I just finished a new book: A Contrarian's Guide to Knowing God, by Larry Osborne.
I have to admit, I was prepared to dislike this book. The flyleaf promises the book is for those who "Don't fit the mold..." are "tired of adjusting to other people's definitions of spirituality..." who feel "traditional spiritual disciplines just aren't working for [them]..." To me, it seemed like it was going to be one of those throw-everything-out-the-window kind of books for anti-establishment people who are discontent with everything the church has stood for over the past several centuries and want a complete rework of everything. Those people wear me out.
This book wasn't like that at all. Obviously, there were things in it that didn't do a lot for me, but overall I really enjoyed it. Here were some of my take-aways.
- We do people a disservice when we offer them one-size-fits-all approaches to discipleship.
- It's unrealistic to expect everyone to become a Timothy or Titus. Timothy and Titus were not the standard fruit of Paul's ministry. They were exceptional. That's the point.
- Over time it was the "cobblers" left behind in Corinth who turned the ancient world upside down, just as much as the missionaries bouncing from town to town.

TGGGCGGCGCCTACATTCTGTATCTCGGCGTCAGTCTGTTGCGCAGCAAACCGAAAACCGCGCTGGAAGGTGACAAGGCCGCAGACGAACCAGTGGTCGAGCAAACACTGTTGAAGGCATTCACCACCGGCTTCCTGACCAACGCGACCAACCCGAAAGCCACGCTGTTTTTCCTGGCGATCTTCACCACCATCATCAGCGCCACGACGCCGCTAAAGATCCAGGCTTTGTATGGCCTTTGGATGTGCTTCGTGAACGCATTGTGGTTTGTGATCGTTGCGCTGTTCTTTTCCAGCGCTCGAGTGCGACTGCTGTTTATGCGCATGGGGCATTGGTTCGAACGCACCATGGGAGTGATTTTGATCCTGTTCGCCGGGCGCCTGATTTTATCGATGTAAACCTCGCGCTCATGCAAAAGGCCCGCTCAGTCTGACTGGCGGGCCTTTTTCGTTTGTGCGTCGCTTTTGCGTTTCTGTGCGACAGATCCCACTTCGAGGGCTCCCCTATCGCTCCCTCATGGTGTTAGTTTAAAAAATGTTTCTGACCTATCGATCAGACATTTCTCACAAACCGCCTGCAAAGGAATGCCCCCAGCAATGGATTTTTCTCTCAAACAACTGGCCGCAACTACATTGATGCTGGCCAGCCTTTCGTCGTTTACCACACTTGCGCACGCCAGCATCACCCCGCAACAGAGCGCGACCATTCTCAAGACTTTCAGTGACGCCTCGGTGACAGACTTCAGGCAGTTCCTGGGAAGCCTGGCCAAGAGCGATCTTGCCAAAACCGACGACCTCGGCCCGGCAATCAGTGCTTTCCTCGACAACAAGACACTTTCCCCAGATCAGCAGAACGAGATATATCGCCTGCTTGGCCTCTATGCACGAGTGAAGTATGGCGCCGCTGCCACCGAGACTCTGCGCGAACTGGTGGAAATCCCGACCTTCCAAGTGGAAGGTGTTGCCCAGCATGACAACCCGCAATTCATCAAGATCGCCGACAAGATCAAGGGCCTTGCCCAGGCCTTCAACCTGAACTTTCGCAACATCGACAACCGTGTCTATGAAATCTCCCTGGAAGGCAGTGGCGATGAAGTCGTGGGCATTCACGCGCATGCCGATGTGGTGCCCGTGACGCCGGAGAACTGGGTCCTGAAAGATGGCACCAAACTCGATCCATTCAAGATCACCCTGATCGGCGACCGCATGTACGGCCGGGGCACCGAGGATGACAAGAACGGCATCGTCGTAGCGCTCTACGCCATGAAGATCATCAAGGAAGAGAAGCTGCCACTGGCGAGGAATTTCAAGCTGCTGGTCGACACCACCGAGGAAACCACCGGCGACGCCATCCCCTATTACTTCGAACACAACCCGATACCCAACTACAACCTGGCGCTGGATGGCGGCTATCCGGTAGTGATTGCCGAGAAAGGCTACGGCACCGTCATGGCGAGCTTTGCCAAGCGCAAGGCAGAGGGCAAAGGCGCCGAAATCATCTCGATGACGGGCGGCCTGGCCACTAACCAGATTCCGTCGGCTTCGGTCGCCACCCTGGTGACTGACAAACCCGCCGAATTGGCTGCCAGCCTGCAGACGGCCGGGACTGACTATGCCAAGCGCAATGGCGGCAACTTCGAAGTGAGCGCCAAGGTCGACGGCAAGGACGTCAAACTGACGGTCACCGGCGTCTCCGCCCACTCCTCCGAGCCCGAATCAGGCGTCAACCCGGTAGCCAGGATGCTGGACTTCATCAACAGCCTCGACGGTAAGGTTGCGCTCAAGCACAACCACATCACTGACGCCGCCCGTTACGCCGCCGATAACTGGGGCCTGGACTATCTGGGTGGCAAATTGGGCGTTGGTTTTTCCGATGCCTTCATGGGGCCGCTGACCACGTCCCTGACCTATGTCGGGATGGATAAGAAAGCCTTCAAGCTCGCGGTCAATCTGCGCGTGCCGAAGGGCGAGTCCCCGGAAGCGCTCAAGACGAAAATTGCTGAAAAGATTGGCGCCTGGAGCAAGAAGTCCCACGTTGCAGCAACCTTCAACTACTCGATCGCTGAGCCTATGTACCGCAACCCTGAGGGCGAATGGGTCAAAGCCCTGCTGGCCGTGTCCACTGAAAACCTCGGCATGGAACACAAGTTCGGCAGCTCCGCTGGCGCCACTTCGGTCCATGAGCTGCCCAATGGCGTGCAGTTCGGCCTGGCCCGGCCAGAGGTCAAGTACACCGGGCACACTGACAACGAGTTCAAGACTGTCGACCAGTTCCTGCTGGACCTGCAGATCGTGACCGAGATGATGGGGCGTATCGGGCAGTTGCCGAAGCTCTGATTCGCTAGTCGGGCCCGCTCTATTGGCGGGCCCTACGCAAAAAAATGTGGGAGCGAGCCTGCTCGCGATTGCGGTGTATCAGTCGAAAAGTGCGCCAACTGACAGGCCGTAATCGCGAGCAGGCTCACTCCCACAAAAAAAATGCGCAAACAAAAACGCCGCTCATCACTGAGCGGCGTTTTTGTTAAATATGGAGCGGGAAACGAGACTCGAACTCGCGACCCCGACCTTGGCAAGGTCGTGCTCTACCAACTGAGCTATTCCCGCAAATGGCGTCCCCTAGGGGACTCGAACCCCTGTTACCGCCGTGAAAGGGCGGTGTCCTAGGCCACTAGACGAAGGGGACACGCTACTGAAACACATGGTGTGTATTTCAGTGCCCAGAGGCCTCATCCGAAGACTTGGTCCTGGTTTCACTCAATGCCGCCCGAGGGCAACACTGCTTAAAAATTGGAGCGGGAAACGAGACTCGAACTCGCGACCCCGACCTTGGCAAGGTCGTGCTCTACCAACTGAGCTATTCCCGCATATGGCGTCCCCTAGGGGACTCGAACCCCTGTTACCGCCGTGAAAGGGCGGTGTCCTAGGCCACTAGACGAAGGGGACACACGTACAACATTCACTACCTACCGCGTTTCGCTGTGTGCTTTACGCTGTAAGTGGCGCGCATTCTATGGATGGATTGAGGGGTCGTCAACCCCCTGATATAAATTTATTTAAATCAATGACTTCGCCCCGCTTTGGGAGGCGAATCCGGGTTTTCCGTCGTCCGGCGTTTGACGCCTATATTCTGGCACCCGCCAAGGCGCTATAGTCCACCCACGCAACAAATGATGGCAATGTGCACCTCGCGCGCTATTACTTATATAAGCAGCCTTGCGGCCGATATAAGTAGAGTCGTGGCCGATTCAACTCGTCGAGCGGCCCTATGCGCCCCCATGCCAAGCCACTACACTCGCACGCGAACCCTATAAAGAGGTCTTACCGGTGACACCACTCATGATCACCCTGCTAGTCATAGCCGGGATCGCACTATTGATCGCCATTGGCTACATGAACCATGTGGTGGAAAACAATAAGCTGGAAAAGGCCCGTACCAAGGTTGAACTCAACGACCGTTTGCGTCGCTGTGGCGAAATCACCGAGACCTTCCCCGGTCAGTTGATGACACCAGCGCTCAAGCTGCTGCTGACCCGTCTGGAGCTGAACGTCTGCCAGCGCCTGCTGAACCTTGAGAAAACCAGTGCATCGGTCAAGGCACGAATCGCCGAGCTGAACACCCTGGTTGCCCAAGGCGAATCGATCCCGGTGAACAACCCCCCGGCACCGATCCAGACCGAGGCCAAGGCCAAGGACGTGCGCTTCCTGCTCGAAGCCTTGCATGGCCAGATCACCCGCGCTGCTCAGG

- Most of our programs for discipleship are linear, but few of our own journeys followed the linear path we prescribe.
- Most growth happens on a need-to-know basis.
- Bible theology and knowledge are important, but they don't equal pleasing God.
- There's a distinct difference between a blind spot and high-handed sin in another person's life.
- God hasn't called us to be world class at everything. You can't have the grace of a ballerina and the body of a sumo wrestler.
- Work to be a better you, not a poor copy of someone else.
- Many of us have a concept of a balanced life that is more a reflection of American values than biblical principles.
- Instead of asking, "how are things going," ask "Am I doing the right things?" In the end, that's all you have control over.
- An amazing number of people swear by things that ought to work but have never really worked for them.
- The recipe for maximized potential is strangely similar to the recipe for a nervous breakdown or broken home.